In addition to the Nobel Prize in Physiology and Medicine (1954), Enders received numerous honors and awards including the Passano Award (1953), the Lasker Award (1954), the R. E. Dyer Lectureship Award, U. S. Public Health Service (1954), the Dieselmedaille in Gold, Germany (1962), the Scientific Achievement Award, American Medical Association (1963), the Presidential Medal of Freedom (1963), and the National Human Relations Award, National Conference of Christians and Jews (1967). Enders was an honorary member of the Society for General Microbiology; the Royal Society for the Promotion of Health; the Académie Royale de Medécine de Belgique; and the Royal Society. He was a fellow of the New York Academy of Sciences; the American College of Surgeons; the American Pediatric Society; the College of American Pathologists; the Royal Society of Medicine; and the American Academy of Arts and Sciences.
He received honorary degrees from Yale, Harvard, Northwestern, Western Reserve, Tufts, Tulane, Duke, and Oxford Universities, Trinity College, the University of Ibadan, and the University of Pennsylvania. In 1967 the John Franklin Enders University Professorship was established at Harvard to honor him, and in 1976 the Children's Hospital Medical Center named a major pediatric research building for him. The Yale University Medical School established the John Franklin Enders Professorship of Pediatric Infectious Diseases in 1979.
Enders married Sarah Frances Bennett, of Brookline, Massachusetts, in 1927. They had two children, John Ostrom II and Sarah. Mrs. Enders died in 1943. In 1951 Enders married Carolyn B. Keane of Newton Center, Massachusetts. John Enders died in Waterford, Connecticut on September 8, 1985.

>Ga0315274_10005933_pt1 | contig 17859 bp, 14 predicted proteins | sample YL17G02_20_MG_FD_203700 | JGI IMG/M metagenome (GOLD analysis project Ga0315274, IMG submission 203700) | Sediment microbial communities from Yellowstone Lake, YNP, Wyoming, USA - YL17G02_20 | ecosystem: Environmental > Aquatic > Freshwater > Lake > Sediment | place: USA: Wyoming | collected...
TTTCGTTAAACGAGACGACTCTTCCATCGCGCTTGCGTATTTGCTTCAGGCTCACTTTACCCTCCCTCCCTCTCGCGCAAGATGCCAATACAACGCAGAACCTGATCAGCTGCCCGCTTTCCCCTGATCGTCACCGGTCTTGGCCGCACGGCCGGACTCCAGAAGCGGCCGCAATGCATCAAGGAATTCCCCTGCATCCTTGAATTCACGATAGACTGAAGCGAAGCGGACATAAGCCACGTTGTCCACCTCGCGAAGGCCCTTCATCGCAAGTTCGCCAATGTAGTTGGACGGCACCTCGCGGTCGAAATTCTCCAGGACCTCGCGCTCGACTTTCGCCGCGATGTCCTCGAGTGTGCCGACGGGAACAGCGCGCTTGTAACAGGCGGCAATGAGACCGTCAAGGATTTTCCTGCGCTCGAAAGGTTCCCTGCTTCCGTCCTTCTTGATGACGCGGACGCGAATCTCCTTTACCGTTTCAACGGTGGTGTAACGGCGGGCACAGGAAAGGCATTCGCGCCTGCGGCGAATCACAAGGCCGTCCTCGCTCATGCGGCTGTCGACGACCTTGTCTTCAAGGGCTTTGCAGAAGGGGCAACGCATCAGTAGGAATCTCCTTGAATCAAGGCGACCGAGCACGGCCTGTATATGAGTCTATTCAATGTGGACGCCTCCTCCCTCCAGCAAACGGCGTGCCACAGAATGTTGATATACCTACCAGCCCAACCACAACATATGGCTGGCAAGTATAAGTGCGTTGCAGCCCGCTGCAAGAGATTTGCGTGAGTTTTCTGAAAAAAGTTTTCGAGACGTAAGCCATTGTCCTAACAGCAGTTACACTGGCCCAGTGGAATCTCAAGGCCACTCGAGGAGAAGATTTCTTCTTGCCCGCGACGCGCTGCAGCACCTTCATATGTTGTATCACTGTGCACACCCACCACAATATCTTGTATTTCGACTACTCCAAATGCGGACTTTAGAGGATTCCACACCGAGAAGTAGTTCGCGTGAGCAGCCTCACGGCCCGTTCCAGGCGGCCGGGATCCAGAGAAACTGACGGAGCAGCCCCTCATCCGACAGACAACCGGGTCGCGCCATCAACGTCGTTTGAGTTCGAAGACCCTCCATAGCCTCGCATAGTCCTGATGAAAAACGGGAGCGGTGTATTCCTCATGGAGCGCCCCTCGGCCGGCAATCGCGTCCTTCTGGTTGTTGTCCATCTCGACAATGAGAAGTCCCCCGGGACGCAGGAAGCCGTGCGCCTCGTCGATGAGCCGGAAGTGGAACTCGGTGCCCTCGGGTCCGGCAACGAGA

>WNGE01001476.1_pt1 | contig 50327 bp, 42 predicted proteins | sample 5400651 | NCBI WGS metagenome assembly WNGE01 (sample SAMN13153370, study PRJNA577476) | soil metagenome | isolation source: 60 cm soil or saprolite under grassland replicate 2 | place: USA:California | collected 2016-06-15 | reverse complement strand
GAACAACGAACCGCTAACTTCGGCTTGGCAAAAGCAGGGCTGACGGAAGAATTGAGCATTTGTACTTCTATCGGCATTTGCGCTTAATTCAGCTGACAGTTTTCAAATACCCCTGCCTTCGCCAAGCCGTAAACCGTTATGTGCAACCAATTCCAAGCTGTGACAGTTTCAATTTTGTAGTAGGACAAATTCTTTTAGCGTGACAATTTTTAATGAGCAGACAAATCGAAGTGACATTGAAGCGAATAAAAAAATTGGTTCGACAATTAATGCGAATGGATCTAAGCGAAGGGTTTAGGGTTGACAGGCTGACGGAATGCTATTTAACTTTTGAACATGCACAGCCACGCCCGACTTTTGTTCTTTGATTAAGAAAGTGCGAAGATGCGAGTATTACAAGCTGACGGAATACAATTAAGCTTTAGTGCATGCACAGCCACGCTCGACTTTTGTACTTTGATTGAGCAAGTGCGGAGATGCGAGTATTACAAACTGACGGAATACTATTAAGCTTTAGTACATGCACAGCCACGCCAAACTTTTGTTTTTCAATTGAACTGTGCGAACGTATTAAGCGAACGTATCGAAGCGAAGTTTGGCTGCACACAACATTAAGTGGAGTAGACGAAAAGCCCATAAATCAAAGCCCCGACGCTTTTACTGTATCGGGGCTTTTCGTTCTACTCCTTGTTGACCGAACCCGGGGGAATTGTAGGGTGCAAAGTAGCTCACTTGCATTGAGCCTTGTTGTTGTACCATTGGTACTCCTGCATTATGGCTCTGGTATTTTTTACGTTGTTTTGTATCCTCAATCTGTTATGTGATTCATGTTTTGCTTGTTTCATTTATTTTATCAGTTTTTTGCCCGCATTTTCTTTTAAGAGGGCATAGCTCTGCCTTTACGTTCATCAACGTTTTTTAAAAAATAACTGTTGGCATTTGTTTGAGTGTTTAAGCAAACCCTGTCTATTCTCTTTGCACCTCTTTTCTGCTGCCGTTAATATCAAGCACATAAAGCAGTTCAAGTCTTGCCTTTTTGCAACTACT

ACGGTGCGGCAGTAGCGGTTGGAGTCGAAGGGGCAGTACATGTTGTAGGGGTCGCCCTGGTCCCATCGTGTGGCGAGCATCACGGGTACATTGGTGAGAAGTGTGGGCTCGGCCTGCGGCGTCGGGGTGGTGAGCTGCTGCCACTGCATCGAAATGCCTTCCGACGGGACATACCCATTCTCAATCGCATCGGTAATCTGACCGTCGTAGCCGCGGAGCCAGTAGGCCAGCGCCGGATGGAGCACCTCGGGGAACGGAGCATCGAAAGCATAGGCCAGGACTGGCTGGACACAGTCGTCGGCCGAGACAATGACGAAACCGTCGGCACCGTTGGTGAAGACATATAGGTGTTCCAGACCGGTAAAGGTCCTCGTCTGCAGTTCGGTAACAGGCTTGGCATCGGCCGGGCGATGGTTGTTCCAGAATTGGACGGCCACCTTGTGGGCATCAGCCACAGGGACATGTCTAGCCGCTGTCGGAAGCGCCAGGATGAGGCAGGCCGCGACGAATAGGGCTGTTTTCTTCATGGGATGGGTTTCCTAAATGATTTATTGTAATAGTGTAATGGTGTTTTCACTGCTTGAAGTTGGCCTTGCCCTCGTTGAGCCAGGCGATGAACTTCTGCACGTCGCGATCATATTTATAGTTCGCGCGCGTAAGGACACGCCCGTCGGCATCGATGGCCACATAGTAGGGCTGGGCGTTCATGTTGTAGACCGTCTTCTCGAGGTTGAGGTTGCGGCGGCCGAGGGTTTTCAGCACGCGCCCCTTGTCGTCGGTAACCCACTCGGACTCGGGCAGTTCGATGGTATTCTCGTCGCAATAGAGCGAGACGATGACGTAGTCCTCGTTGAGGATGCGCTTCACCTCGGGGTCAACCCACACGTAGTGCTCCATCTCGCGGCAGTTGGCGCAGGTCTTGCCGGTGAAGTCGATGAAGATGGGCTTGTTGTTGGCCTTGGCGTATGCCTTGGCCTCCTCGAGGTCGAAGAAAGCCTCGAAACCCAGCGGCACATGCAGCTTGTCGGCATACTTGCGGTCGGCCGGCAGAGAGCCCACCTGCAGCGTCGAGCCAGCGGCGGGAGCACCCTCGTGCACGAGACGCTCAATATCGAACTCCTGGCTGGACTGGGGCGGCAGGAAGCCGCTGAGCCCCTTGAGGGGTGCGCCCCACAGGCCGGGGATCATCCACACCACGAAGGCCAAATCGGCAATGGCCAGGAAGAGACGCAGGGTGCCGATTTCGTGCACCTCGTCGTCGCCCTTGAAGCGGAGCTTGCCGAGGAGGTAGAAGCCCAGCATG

- American Academy of Pediatrics
- American Philosophical Society
- American Type Culture Collection
- Berkovich, Sumner
- Cancer -- Research
- Children's Hospital Medical Center (Boston, Mass.)
- Communicable diseases
- Enders, John Franklin, 1897-1985
- Frothingham, Thomas E.
- Gajdusek, D. Carleton (Daniel Carleton), 1923-2008
- Gresser, Ion
- Harvard Medical School
- Hilleman, Maurice Ralph, 1919-2005
- Ho, Monto, 1927-2013
- Infectious Diseases Society of America
- Katz, Samuel L., 1927-
- Measles virus
- Medearis, Donald N. (Donald Norman), 1901-1980
- Miller, George
- Naficy, Kiarash
- National Academy of Sciences (U.S.)
- National Foundation for Infantile Paralysis
- National Institutes of Health (U.S.)
- National Research Council (U.S.)
- Oxman, Michael
- Plasma Fractionation Commission
- Poliomyelitis -- Research
- Robbins, Frederick C., 1916-2003
- Sabin, Albert B. (Albert Bruce), 1906-1993
- Shein, Harvey M.
- The Journal of Immunology
- The Journal of Infectious Diseases
- The New England Journal of Medicine
- Tissue culture
- United States. Armed Forces Epidemiological Board
- Viral vaccines
- Virology -- Research
- World Health Organization
- Zinsser, Hans, 1878-1940
- Guide to the John Franklin Enders Papers
- compiled by Susan Brady with Michael Gerber, Eleanor Lim, and Amy Shine
- June 1991
- Language of description
- Finding aid written in English.